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August 9, 2016

The Honorable Charles Grassley
Chairman, Senate Judiciary Committee
U.S. Senate
Washington, D.C. 20510

The Honorable Patrick Leahy
Ranking Member, Senate Judiciary Committee
U.S. Senate
Washington, D.C. 20510

The Honorable Bob Goodlatte
Chairman, House Judiciary Committee
U.S. House of Representatives
Washington, DC 20515

The Honorable John Conyers, Jr.
Ranking Member, House Judiciary Committee
U.S. House of Representatives
Washington, DC 20515

RE: Department of Justice Proposal on Cross Border Data Sharing, Amending the Electronic Communications Privacy Act and the Wiretap Act.

Dear Chairman Grassley, Chairman Goodlatte, Ranking Member Leahy, and Ranking Member Conyers:

The ACLU, Amnesty International USA, and Human Rights Watch strongly urge you to oppose legislation proposed by the Department of Justice (DOJ), transmitted to Congress on July 15, 2016, which would weaken privacy protections contained in the Electronic Communications Privacy Act (ECPA) and Wiretap Act.[1]  We would oppose such legislation as a stand-alone bill. In addition, we would oppose H.R. 699[2], the Email Privacy Act (passed by the House 419-0), if it is amended, as the DOJ suggests, to include such a proposal.

The proposed legislation would largely supplant the existing process for cross-border data requests and, in doing so, jettison the existing privacy protections they offer both for Americans and foreigners. Currently, for example, when the UK government is investigating a domestic crime and wants the content  information such as an email, it generally follows a process laid out in an agreement between the United States and United Kingdom, called a “mutual legal assistance treaty” (MLAT). Under the MLAT, the UK government may submit its request to the U.S. DOJ, which, after reviewing the request and ensuring it complies with the MLAT’s requirements, would then seek an order from a U.S. court for the content.[3] The United States has similar arrangements with other foreign governments.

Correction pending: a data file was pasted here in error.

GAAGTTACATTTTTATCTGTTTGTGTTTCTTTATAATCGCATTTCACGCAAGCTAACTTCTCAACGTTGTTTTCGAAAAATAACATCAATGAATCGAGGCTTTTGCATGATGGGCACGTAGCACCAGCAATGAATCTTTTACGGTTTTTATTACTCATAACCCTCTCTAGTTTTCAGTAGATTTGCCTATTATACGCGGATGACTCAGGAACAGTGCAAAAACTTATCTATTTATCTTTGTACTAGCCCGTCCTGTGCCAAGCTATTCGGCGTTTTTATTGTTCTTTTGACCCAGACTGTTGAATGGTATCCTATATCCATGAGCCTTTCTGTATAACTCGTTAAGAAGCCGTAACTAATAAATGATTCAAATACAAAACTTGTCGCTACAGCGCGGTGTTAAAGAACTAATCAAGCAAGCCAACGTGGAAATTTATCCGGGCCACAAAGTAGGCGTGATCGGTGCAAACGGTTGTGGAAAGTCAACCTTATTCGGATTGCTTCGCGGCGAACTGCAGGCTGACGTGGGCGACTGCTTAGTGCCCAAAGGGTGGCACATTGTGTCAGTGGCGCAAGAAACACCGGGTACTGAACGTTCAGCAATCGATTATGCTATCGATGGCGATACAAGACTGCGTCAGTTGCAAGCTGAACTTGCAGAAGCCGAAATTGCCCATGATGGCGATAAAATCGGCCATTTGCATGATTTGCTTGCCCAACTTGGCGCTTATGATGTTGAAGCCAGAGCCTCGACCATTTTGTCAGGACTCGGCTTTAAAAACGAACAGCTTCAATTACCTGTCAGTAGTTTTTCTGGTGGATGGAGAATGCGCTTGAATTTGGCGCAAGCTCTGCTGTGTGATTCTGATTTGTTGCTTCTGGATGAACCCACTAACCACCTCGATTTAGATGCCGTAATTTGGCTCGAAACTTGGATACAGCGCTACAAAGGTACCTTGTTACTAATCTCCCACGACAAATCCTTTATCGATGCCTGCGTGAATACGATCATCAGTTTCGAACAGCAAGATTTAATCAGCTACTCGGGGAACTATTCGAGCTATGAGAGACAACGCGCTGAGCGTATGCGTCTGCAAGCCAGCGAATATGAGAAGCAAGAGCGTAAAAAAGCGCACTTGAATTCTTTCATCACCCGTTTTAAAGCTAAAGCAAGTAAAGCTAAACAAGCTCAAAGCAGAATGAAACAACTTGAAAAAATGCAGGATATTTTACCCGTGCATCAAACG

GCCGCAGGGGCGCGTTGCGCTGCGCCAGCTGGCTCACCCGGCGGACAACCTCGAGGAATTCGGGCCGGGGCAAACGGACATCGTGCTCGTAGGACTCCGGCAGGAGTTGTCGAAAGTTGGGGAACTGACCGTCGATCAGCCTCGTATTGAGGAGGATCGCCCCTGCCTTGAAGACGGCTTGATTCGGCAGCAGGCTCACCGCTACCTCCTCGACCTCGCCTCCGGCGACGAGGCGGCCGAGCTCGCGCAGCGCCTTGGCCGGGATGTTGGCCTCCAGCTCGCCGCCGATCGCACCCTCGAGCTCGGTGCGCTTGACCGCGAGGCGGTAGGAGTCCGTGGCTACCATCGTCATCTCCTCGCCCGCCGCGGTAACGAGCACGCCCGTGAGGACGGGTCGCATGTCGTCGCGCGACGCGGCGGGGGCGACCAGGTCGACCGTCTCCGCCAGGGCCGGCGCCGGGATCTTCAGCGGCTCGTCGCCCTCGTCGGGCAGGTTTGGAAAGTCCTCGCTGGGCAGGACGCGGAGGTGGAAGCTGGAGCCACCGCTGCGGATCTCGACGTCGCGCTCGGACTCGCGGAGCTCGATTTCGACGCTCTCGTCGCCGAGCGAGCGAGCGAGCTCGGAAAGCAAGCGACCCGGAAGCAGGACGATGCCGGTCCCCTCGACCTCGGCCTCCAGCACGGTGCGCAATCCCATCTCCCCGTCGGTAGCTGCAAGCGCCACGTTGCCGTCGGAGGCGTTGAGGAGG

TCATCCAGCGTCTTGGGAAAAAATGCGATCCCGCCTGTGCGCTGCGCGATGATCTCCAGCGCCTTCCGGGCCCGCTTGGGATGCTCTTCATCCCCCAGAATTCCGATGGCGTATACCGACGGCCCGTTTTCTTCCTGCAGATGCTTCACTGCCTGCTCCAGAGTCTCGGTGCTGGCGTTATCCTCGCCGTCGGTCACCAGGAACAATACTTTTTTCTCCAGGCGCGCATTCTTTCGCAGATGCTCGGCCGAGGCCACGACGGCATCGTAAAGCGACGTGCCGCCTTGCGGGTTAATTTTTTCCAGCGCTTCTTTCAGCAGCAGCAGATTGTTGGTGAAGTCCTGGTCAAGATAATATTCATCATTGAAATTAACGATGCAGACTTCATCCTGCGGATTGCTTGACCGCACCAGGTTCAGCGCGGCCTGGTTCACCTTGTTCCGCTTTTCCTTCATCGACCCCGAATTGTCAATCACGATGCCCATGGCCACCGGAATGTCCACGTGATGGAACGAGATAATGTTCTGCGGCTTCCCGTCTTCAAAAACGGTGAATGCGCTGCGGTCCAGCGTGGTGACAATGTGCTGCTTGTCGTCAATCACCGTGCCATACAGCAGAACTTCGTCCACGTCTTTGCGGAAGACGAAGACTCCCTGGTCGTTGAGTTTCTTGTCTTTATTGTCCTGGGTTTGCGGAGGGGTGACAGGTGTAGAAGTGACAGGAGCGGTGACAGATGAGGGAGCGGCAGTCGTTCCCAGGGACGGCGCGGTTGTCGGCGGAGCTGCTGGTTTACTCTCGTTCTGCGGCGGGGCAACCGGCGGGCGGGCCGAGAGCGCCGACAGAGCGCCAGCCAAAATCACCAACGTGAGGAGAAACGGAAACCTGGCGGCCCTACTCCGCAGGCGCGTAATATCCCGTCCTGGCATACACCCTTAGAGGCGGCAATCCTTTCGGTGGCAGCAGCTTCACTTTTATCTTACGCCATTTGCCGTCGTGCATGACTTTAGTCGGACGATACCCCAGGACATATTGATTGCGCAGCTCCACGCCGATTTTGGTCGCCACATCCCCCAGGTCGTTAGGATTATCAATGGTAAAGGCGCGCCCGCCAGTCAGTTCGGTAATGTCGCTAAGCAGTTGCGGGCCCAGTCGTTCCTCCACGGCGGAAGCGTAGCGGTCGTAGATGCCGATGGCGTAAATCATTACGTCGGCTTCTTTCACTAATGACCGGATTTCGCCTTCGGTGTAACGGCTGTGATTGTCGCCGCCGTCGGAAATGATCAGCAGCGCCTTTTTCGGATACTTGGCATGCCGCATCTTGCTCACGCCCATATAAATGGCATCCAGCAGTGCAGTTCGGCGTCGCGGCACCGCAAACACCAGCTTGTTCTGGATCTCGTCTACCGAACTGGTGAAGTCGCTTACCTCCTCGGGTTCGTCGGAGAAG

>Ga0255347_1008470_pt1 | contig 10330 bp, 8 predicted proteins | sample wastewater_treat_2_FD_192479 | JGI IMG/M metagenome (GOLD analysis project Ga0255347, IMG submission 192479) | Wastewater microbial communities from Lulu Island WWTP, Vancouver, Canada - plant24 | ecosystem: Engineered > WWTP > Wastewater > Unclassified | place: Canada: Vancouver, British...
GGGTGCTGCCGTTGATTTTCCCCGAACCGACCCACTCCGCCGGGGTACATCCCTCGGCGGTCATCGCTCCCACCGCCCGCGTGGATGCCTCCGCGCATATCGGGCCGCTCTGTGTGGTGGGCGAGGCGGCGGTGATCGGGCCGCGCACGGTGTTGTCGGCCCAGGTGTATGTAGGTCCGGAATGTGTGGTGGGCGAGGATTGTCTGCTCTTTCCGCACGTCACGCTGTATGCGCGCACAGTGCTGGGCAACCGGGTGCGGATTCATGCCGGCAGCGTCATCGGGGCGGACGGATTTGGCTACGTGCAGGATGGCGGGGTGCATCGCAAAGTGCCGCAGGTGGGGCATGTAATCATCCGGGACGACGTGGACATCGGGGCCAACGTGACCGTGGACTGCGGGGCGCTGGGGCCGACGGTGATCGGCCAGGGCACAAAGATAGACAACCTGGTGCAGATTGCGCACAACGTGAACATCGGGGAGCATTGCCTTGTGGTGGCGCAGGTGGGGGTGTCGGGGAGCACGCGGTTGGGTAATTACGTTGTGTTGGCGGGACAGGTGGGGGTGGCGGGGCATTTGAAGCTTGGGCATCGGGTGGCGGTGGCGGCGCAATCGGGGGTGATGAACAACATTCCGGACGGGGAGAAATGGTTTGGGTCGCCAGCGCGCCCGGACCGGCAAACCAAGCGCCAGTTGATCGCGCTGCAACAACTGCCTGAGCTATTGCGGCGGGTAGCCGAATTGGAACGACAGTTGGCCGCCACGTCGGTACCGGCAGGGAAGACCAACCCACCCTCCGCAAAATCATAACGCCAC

Under the proposed legislation,[4] however, ECPA and the Wiretap Act would be amended to grant the Executive Branch broad discretion to enter into agreements with foreign countries that would allow those countries to request stored data and real-time communications directly from U.S. providers in cases involving undefined “serious” crimes.  Under such agreements, foreign governments would be permitted to obtain communications without satisfying a probable cause standard, obtaining prior authorization from a judge or other independent and impartial tribunal, or, in the case of real-time interception, satisfying the requirements of the Wiretap Act.  While the legislation prohibits the targeting of U.S. persons,[5] it permits foreign governments to collect communications involving U.S. persons or other third country nationals. The U.S. government is already negotiating one such agreement with the United Kingdom,[6] which is expected to serve as a template for similar agreements with other countries.